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Brooklyn Museum is first in U.S. to sell art to help pay its costs

Erika Beras Sep 18, 2020
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People roam around the entrance to the Metropolitan Museum of Art in New York City on Aug. 29, the day it reopened to the public after shutting in mid-March. The museum is preparing for a $100 million loss this year. Michael Loccisano/Getty Images
COVID-19

Brooklyn Museum is first in U.S. to sell art to help pay its costs

Erika Beras Sep 18, 2020
Heard on:
People roam around the entrance to the Metropolitan Museum of Art in New York City on Aug. 29, the day it reopened to the public after shutting in mid-March. The museum is preparing for a $100 million loss this year. Michael Loccisano/Getty Images
HTML EMBED:
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The pandemic has been nothing short of a disaster for many cultural institutions. Take art museums, for example: Many are facing severe budget shortfalls. New York’s Metropolitan Museum of Art may face a deficit of over $100 million this year. Some smaller museums may have to close permanently. 

Next month, Brooklyn Museum will sell 12 pieces from its permanent collection, the first major museum in the United States to do so to pay for operating costs. Museums regularly sell art to acquire other art, but selling art for financial reasons? That’s long been a huge no-no, said David Yermack, a professor of finance at New York University.

“The rationale for that was really to just keep the curators from selling off the collection to overpay themselves to personally consume the value of the collection,” he said.

But then the pandemic happened. 

“People have stopped coming and stopped paying admission,” said Michael O’Hare, professor emeritus of public policy at University of California, Berkeley.

That means museums will be facing budget shortfalls, said Brent Benjamin, president of the Association of Art Museum Directors. 

“Anywhere from tens to hundreds of millions of dollars. So really a significant financial impact,” he said.

Art museums are in a unique position to ride out the pandemic crisis, unlike zoos or natural history museums, said Wayne State University art historian Jeffrey Abt.

“They have assets that can be translated into cash fairly quickly and fairly efficiently,” he said.

And most major art museums have a surplus of art, said Yermack of NYU. He estimated five paintings are in storage for every one on display.

“If they sold these off, not only could they improve their own financial positions, but you could really find other places for the art to be displayed,” Yermack said. “Smaller museums could build their own collections.”

And if it came to it, those smaller museums, too, could sell that art.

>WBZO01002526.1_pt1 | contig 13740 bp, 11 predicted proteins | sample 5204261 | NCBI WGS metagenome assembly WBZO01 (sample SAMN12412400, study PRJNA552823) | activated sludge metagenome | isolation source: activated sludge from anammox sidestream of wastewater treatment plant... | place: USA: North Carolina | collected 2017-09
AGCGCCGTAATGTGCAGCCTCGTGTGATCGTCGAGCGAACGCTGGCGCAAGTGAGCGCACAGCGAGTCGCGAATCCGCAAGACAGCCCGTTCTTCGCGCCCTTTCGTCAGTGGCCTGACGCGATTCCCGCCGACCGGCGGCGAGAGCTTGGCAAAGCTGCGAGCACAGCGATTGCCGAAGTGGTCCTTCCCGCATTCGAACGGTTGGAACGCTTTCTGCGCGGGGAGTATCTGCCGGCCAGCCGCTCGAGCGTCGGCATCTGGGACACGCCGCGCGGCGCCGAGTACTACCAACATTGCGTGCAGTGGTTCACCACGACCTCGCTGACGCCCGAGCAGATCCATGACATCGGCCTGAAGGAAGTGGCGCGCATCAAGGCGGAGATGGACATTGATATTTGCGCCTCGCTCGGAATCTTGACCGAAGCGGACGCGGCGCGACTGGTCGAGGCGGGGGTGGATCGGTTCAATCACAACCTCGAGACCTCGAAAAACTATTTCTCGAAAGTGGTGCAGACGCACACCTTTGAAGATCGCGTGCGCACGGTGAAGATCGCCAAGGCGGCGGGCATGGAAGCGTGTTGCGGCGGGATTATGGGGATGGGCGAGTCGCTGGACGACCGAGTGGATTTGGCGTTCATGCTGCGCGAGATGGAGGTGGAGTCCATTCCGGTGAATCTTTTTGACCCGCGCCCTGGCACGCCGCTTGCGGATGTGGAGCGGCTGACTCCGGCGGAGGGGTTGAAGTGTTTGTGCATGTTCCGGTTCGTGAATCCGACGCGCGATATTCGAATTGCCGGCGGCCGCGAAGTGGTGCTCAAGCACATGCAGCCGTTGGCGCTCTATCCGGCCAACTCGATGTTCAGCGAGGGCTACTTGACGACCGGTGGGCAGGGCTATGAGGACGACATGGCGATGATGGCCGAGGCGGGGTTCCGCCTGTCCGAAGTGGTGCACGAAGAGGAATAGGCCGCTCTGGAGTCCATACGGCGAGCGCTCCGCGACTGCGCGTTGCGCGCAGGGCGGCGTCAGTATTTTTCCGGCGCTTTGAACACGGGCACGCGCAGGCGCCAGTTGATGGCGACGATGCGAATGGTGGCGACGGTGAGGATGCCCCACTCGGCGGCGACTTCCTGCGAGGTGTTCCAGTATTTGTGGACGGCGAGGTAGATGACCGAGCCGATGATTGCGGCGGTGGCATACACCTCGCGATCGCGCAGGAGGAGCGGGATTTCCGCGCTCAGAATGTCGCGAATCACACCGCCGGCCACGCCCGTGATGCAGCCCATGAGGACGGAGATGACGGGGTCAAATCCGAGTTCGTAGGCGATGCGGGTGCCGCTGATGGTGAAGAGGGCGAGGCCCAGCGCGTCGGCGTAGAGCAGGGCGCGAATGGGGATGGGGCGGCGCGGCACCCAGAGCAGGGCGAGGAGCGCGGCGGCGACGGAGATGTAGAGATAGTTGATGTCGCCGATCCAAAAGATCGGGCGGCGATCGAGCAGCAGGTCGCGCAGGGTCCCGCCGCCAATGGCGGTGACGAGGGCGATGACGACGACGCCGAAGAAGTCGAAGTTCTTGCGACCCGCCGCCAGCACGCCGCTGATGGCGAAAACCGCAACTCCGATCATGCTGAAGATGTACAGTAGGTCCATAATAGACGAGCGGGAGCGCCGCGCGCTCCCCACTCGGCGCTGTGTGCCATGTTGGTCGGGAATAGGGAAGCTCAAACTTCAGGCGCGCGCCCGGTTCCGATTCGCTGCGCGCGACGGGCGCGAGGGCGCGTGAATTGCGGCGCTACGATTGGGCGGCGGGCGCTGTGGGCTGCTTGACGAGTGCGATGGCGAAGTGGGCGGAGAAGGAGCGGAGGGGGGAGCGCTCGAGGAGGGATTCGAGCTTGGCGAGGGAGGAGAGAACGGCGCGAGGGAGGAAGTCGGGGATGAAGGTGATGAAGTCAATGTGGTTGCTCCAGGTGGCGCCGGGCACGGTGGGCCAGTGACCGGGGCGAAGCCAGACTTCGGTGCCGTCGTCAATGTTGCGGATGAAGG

COVID-19 Economy FAQs

What’s the outlook for vaccine supply?

Chief executives of America’s COVID-19 vaccine makers promised in congressional testimony to deliver the doses promised to the U.S. government by summer. The projections of confidence come after months of supply chain challenges and companies falling short of year-end projections for 2020. What changed? In part, drugmakers that normally compete are now actually helping one another. This has helped solve several supply chain issues, but not all of them.

How has the pandemic changed scientific research?

Over the past year, while some scientists turned their attention to COVID-19 and creating vaccines to fight it, most others had to pause their research — and re-imagine how to do it. Social distancing, limited lab capacity — “It’s less fun, I have to say. Like, for me the big part of the science is discussing the science with other people, getting excited about projects,” said Isabella Rauch, an immunologist at Oregon Health & Science University in Portland. Funding is also a big question for many.

What happened to all of the hazard pay essential workers were getting at the beginning of the pandemic?

Almost a year ago, when the pandemic began, essential workers were hailed as heroes. Back then, many companies gave hazard pay, an extra $2 or so per hour, for coming in to work. That quietly went away for most of them last summer. Without federal action, it’s mostly been up to local governments to create programs and mandates. They’ve helped compensate front-line workers, but they haven’t been perfect. “The solutions are small. They’re piecemeal,” said Molly Kinder at the Brookings Institution’s Metropolitan Policy Program. “You’re seeing these innovative pop-ups because we have failed overall to do something systematically.”

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